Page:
A long time ago in a Hollywood backlot…
By Adam Tatelman, Staff Writer
Whether J. J. Abrams’ new Star Wars film, The Force Awakens, is good, bad, or average doesn’t really matter. It’s Star Wars, which means it’s going to get butts in seats regardless. It’s practically a generational tradition at this point, an obligation to some. But it wasn’t always that way.
In 1977, Star Wars stood alongside Jaws as the first summer blockbusters in Hollywood history. A new market was ripe for the picking: thousands of teenagers across North America had disposable income of their own, and they built their identity around the new and exciting films of the time. Their money was the most powerful vote they could have given. In a way, Star Wars is largely responsible for the filming cycle and summer release hotspots that Hollywood still uses today.
I can’t think of any franchise that has moved more merchandise than Star Wars over the last 39 years on the strength of its brand alone. With the release of The Empire Strikes Back in 1980 and Return of the Jedi in 1983, creator George Lucas set the foundations of a marketing empire that has rarely been equaled. While there were tie-in toys and such for the first film, it wasn’t until the sequels were released that the momentum built in earnest. Even without Star Wars films in theatres, the brand moves roughly $2 billion during a slow year, according to Bloomberg Business.
This surge led to the Expanded Universe, a massive collection of side stories that took place between the films and after Return of the Jedi. These stories brought Star Wars to the cartoon, comic book, novel, and video game mediums. Ninety per cent of it wasn’t great, but many of the details fleshed out the history of the Star Wars universe, priming the stage for a new trilogy—and more millions on the horizon for Lucasfilm Limited.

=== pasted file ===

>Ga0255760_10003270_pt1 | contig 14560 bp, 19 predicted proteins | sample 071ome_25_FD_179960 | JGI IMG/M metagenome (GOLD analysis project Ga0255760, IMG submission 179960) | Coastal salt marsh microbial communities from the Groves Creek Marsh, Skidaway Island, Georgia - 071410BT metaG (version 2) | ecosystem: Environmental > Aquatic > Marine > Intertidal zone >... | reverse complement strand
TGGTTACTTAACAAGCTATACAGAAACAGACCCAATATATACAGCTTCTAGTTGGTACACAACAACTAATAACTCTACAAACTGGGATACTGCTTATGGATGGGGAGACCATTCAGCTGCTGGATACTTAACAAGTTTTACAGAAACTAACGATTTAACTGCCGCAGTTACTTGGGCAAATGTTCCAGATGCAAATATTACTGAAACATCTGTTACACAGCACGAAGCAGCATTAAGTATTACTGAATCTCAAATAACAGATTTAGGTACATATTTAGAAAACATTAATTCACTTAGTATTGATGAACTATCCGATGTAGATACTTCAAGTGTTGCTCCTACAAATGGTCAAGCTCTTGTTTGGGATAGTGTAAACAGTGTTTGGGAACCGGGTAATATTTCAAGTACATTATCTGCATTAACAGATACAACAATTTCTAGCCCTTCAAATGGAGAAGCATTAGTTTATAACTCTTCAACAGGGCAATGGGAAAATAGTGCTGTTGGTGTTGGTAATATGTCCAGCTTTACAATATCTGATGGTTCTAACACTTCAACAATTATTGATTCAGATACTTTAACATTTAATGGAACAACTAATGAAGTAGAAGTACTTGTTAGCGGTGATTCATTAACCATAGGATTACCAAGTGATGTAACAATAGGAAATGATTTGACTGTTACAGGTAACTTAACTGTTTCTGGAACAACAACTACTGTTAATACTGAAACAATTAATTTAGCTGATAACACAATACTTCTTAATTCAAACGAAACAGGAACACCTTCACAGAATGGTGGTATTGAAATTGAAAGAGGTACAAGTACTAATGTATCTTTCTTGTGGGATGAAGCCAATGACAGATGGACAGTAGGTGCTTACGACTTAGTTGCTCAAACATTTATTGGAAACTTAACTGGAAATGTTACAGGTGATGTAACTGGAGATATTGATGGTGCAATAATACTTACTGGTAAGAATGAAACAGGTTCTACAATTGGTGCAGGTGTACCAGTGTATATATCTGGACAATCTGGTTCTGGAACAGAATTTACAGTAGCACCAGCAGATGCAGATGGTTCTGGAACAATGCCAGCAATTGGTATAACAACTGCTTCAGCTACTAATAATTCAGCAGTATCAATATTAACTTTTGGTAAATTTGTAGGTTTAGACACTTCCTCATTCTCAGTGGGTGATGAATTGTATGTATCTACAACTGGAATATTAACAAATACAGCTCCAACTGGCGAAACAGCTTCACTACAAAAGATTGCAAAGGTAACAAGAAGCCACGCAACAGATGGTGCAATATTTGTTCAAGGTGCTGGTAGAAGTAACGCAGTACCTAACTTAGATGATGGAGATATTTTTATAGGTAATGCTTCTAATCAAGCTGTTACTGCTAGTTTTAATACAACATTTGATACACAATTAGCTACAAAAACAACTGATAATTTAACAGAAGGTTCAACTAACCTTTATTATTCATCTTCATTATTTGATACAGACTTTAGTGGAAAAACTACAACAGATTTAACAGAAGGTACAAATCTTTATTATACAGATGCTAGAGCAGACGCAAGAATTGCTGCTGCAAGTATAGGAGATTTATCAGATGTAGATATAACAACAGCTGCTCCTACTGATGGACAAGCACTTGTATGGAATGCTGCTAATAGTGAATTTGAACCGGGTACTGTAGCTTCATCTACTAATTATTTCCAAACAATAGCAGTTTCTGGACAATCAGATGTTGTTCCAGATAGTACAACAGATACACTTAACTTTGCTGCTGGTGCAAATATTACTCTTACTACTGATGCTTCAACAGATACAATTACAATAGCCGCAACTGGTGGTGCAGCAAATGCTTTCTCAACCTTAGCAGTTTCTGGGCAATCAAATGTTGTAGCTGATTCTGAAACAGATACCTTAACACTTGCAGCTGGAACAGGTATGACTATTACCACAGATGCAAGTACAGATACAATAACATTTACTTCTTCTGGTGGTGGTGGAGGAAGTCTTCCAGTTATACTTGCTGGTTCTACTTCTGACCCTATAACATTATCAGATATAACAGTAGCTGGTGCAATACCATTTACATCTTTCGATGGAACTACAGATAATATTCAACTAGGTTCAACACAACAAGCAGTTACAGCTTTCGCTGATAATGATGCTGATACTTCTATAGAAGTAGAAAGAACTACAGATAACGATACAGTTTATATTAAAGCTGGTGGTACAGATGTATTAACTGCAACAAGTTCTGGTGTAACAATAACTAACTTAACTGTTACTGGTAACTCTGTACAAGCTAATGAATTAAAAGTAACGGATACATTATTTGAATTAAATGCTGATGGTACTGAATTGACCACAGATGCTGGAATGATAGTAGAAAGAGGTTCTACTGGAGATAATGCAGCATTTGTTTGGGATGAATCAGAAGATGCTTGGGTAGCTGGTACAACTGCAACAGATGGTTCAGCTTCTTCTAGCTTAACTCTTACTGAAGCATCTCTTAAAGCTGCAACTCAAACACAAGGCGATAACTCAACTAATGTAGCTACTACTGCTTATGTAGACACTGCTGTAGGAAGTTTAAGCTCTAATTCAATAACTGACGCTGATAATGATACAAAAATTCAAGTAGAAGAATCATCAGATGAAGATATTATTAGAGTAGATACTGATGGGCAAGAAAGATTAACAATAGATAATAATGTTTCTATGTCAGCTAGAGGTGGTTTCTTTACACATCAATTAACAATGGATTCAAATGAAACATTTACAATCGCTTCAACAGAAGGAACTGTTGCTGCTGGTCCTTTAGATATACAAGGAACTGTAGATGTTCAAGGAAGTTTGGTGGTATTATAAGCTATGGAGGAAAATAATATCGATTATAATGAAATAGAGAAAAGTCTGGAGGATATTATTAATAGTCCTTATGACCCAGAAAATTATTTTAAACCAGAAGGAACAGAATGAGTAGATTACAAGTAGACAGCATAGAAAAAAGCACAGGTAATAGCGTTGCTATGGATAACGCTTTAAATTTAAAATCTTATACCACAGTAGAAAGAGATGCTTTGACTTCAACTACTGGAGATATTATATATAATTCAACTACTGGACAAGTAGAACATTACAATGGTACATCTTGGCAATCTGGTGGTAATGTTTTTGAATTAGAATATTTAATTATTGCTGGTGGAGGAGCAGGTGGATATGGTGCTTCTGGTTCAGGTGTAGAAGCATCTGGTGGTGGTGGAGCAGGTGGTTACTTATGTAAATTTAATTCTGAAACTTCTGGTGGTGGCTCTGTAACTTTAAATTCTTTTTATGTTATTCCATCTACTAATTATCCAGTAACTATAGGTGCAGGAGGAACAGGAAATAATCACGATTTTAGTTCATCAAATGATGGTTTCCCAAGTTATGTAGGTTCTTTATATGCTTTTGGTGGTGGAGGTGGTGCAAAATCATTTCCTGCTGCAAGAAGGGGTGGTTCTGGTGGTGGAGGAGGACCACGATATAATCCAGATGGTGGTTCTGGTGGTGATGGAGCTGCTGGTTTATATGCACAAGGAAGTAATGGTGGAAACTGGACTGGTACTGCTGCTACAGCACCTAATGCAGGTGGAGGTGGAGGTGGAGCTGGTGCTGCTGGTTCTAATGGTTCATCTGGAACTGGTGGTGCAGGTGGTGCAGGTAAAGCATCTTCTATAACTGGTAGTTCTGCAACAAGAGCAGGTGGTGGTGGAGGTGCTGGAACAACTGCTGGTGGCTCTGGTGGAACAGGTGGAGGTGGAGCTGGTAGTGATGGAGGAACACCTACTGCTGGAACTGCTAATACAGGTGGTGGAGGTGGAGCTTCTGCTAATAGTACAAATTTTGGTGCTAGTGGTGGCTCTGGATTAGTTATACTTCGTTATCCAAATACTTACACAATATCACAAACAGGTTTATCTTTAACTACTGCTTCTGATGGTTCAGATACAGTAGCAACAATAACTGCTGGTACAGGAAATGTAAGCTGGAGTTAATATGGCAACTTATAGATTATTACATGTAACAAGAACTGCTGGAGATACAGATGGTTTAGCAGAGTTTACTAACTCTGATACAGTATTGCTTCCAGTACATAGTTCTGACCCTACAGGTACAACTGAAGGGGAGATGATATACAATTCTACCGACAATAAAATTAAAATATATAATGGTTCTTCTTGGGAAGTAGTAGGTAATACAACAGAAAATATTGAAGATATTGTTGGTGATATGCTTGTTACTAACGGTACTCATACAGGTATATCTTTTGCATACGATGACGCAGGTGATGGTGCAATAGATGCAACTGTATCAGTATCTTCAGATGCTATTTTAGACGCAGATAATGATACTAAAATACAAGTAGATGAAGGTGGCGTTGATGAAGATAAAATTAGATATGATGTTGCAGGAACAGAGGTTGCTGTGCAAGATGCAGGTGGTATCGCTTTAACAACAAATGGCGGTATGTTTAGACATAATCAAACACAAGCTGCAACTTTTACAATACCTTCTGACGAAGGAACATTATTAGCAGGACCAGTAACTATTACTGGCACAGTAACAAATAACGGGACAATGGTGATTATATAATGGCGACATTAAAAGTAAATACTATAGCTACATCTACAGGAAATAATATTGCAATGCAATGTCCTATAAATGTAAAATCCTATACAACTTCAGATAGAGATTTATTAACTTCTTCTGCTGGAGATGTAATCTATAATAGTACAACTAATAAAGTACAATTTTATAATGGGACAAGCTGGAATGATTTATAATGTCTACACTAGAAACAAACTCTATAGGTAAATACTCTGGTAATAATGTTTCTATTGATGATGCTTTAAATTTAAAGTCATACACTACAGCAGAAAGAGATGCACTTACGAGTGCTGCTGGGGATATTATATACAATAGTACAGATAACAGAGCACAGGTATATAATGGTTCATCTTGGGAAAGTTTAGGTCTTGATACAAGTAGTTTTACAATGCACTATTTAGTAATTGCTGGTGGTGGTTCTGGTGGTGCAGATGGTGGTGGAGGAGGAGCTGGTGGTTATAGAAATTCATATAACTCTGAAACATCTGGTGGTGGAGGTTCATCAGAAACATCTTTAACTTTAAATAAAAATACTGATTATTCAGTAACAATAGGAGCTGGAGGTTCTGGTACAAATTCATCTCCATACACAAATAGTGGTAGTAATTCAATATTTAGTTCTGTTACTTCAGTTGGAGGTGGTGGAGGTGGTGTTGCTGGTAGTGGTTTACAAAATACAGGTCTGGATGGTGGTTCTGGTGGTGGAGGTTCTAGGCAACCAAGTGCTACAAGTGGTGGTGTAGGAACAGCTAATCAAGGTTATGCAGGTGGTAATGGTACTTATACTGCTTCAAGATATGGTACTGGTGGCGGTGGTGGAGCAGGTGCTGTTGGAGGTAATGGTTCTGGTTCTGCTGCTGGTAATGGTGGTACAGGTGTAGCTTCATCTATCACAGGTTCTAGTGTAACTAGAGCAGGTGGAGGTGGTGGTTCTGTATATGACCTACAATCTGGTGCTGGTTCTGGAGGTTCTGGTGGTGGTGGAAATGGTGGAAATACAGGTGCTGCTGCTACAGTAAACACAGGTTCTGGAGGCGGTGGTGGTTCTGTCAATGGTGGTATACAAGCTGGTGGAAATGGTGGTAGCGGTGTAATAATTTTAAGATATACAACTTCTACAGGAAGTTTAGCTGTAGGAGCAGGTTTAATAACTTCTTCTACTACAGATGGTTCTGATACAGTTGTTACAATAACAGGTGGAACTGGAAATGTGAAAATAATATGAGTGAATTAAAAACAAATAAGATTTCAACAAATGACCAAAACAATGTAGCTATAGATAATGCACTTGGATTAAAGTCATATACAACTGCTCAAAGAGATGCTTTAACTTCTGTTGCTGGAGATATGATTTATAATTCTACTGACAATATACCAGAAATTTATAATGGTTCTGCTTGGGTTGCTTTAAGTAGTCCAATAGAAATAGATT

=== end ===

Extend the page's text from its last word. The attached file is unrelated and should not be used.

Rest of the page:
Put yourself in the shoes of a Gen X-er. You grew up in awe of Luke Skywalker, Han Solo, and Leia Organa adventuring on the big screen. Those films were your fairy tales—in space! But then in 1999, when you have kids of your own, suddenly a new Star Wars film appears. New characters and old friends alike revive all your childhood fantasies! You want to recapture the sentimental feeling those old films gave you. You want to share it with your own children, just like your parents shared the rollicking monochrome exploits of Buck Rogers and Flash Gordon with you. Thus, a generational tradition was born.
Over a decade after the fact, fans young and old still argue over whether or not the prequel trilogy’s bombastic CGI effects managed to capture the whimsical energy of the originals, and they will likely never stop. I guarantee that Lucas doesn’t care because we still went to see them regardless. The prequel films’ success put them on Disney’s radar, and now we’ve got The Force Awakens to share with our younger siblings.
Despite his objections against the Expanded Universe, Abrams freely adapts elements from them into The Force Awakens. This is why he’s the king of empty nostalgia. He doesn’t have any original ideas, but he knows how to adapt proven formulas for mass appeal. Just look at his film Super 8 and try to tell me it’s not E.T. with a new coat of paint.
The Force Awakens is full of goofy references to the earlier films, John Williams’ brass tones, aging stars, and old-school effects—not for authenticity’s sake, but to capitalize on the rift the prequel trilogy created. Abrams knows popular opinion is that the older films were better, so he imitates their style to curry favour and keep the tradition alive. As a result, The Force Awakens is essentially just a remake of A New Hope.
Star Wars has always been full of wretched dialogue, pacing problems, and gratuitous action. But its simple moralistic charm has survived generations, much like the narrative within the films. There’s every reason to assume that we will be sharing the inevitable episodes X, XI, and XII with our own children come Generation Z.
Star Wars is here to stay, so we might as well enjoy the show.